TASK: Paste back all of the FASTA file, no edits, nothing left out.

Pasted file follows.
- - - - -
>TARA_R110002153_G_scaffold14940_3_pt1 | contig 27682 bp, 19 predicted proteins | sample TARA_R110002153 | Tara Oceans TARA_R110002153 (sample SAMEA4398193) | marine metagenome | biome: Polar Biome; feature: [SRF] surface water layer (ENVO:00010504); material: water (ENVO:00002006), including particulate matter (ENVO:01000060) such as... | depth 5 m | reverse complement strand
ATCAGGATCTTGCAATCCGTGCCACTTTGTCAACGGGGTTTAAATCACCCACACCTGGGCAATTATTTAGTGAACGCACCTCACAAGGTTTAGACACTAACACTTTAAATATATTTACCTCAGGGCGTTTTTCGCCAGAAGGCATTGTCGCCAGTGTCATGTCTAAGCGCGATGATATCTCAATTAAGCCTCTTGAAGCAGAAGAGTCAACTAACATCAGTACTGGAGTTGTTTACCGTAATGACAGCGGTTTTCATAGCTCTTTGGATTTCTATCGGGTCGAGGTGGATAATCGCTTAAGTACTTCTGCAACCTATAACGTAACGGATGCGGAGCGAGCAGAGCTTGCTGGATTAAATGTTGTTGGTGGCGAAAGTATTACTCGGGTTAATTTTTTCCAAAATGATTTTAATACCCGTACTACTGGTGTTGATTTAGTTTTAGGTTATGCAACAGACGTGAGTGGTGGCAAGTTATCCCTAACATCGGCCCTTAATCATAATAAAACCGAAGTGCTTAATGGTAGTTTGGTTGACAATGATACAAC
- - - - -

>TARA_R110002153_G_scaffold14940_3_pt1 | contig 27682 bp, 19 predicted proteins | sample TARA_R110002153 | Tara Oceans TARA_R110002153 (sample SAMEA4398193) | marine metagenome | biome: Polar Biome; feature: [SRF] surface water layer (ENVO:00010504); material: water (ENVO:00002006), including particulate matter (ENVO:01000060) such as... | depth 5 m | reverse complement strand
ATCAGGATCTTGCAATCCGTGCCACTTTGTCAACGGGGTTTAAATCACCCACACCTGGGCAATTATTTAGTGAACGCACCTCACAAGGTTTAGACACTAACACTTTAAATATATTTACCTCAGGGCGTTTTTCGCCAGAAGGCATTGTCGCCAGTGTCATGTCTAAGCGCGATGATATCTCAATTAAGCCTCTTGAAGCAGAAGAGTCAACTAACATCAGTACTGGAGTTGTTTACCGTAATGACAGCGGTTTTCATAGCTCTTTGGATTTCTATCGGGTCGAGGTGGATAATCGCTTAAGTACTTCTGCAACCTATAACGTAACGGATGCGGAGCGAGCAGAGCTTGCTGGATTAAATGTTGTTGGTGGCGAAAGTATTACTCGGGTTAATTTTTTCCAAAATGATTTTAATACCCGTACTACTGGTGTTGATTTAGTTTTAGGTTATGCAACAGACGTGAGTGGTGGCAAGTTATCCCTAACATCGGCCCTTAATCATAATAAAACCGAAGTGCTTAATGGTAGTTTGGTTGACAATGATACAAC